Winter, with its return of cold weather and earlier nightfall, often has an impact not only on our morals, but also on the condition of our cars. To help you drive safely this winter, EdLive suggests you follow the advice below. 


Check battery charging

Low winter temperatures reduce battery capacity. And yet it's during this period that the battery needs all its power to function perfectly. It's a good idea to switch your lights on and off briefly before starting the engine, to warm up the battery.


Check the condition of lights, especially fog lights

As night falls very early in winter, and bad weather abounds, it's imperative that your headlights are powerful enough to see properly ahead, and that other cars can spot you in a blizzard. 


Have antifreeze

Add antifreeze to your windshield washer fluid to maintain good visibility throughout your journey. If necessary, you can also add antifreeze to the engine cooling system to prevent the coolant from freezing overnight. 


Inspect paintwork 

Check the condition of your car's paintwork. If paint chips expose the metal, cover them with car paint. Moisture and snow can quickly turn these chips into rust. 


Equip your car with winter tires as soon as the first frosts appear

Winter tires are recommended for use on wet or slippery surfaces. In Quebec, these tires must be worn from December 1 to March 15. 


Keep chains in your trunk 

If you're planning to travel in areas with heavy snowfall, your winter tires just won't cut it. In such places, snow chains are a must.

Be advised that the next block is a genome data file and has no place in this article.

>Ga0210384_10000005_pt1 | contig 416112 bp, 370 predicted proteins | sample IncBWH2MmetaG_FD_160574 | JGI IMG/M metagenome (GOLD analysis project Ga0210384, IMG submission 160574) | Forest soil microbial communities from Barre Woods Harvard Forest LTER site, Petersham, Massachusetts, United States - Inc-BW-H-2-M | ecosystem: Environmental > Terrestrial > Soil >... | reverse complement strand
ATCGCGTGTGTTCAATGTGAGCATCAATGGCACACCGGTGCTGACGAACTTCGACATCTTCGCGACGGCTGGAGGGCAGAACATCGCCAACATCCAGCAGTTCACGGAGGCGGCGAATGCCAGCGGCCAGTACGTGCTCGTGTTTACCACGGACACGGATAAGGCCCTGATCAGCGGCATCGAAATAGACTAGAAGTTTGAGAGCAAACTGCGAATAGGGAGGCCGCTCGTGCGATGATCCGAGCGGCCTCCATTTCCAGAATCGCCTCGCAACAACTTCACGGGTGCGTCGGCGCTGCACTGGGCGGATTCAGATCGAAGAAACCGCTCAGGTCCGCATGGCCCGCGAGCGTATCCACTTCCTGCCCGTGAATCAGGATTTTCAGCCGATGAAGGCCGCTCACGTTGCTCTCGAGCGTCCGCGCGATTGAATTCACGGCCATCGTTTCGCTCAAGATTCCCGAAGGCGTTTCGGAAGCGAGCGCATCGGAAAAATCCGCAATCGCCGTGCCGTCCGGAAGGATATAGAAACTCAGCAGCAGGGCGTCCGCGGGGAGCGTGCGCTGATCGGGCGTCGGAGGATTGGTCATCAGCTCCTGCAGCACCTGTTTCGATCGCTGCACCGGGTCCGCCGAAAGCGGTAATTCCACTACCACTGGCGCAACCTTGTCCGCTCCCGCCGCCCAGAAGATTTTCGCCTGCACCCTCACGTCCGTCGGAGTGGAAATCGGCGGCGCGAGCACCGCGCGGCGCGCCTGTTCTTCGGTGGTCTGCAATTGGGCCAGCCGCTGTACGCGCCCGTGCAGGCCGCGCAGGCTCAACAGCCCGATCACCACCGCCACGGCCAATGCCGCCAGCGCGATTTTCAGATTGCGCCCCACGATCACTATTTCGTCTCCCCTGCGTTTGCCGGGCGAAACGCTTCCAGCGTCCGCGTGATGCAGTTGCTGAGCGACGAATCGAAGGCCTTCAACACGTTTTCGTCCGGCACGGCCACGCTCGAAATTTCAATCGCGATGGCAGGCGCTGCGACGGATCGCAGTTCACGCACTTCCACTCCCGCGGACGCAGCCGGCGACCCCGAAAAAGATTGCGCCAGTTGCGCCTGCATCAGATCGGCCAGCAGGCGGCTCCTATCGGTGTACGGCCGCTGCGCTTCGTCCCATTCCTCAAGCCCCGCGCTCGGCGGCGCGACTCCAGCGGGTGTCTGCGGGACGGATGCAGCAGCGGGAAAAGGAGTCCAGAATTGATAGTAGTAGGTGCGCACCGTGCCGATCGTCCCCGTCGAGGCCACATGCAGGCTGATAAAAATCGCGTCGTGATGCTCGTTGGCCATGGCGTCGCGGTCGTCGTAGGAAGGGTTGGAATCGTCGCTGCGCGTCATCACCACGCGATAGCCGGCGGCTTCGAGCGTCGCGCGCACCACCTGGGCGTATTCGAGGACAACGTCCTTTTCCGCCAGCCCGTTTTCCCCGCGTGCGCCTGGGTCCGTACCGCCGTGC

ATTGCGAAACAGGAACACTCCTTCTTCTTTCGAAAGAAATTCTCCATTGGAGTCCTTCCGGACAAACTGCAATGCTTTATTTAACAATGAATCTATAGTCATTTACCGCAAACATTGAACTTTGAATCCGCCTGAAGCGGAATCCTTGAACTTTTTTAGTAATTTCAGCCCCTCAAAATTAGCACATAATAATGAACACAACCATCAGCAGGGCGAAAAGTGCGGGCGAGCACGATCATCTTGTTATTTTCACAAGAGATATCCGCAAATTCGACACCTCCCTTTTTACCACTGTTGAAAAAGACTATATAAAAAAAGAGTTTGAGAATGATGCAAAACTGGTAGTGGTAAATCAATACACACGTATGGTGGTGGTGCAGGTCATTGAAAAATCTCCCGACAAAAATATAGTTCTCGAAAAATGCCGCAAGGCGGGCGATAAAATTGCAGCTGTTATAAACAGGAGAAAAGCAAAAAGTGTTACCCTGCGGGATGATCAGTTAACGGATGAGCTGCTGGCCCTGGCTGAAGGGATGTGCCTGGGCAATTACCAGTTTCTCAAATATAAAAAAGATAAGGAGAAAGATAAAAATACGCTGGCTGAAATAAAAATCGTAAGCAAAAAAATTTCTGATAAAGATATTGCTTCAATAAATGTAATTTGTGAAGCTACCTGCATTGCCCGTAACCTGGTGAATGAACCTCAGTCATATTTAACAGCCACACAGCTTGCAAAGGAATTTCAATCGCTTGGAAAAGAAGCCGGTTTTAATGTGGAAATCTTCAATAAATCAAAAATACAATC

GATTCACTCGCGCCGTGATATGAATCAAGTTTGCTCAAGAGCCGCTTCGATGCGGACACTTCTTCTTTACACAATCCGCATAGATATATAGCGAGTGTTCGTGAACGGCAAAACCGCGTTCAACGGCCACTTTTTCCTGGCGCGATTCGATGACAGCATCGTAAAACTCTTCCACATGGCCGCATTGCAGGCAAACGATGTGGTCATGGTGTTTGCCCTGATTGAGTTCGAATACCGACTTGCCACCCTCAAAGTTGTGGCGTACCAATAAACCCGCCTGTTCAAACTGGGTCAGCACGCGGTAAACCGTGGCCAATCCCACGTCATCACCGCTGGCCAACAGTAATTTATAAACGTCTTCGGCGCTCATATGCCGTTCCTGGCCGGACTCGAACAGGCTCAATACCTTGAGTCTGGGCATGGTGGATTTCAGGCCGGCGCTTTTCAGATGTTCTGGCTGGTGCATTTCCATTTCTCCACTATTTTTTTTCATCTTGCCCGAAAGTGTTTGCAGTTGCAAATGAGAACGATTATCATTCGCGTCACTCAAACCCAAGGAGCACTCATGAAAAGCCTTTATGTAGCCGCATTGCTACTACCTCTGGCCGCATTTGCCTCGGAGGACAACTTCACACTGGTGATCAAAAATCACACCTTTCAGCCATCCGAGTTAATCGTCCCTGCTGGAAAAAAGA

Have everything you need to de-ice your car 

To de-ice your car, there's nothing better than a squeegee and a de-icing spray. Once most of the snow has been removed, your heater will take care of the rest. Don't use hot water to de-ice your car, as this can cause thermal shock and crack your windscreen. If your car is parked outside most of the time, it's best to use a protective tarpaulin. 


Adapting your driving style

Poor winter weather conditions often take even the most seasoned motorists by surprise. Double your safety distances and avoid sudden braking, which generally leads to loss of grip or even wheel lock-up. 


Have a first-aid kit and blanket

In the event of an accident or breakdown, response times in winter can be very long. To ensure your safety and that of your vehicle, always carry a triangle and a reflective jacket in your trunk. And don't forget to pack a blanket, a bottle of water and some snacks to make the wait a little more pleasant.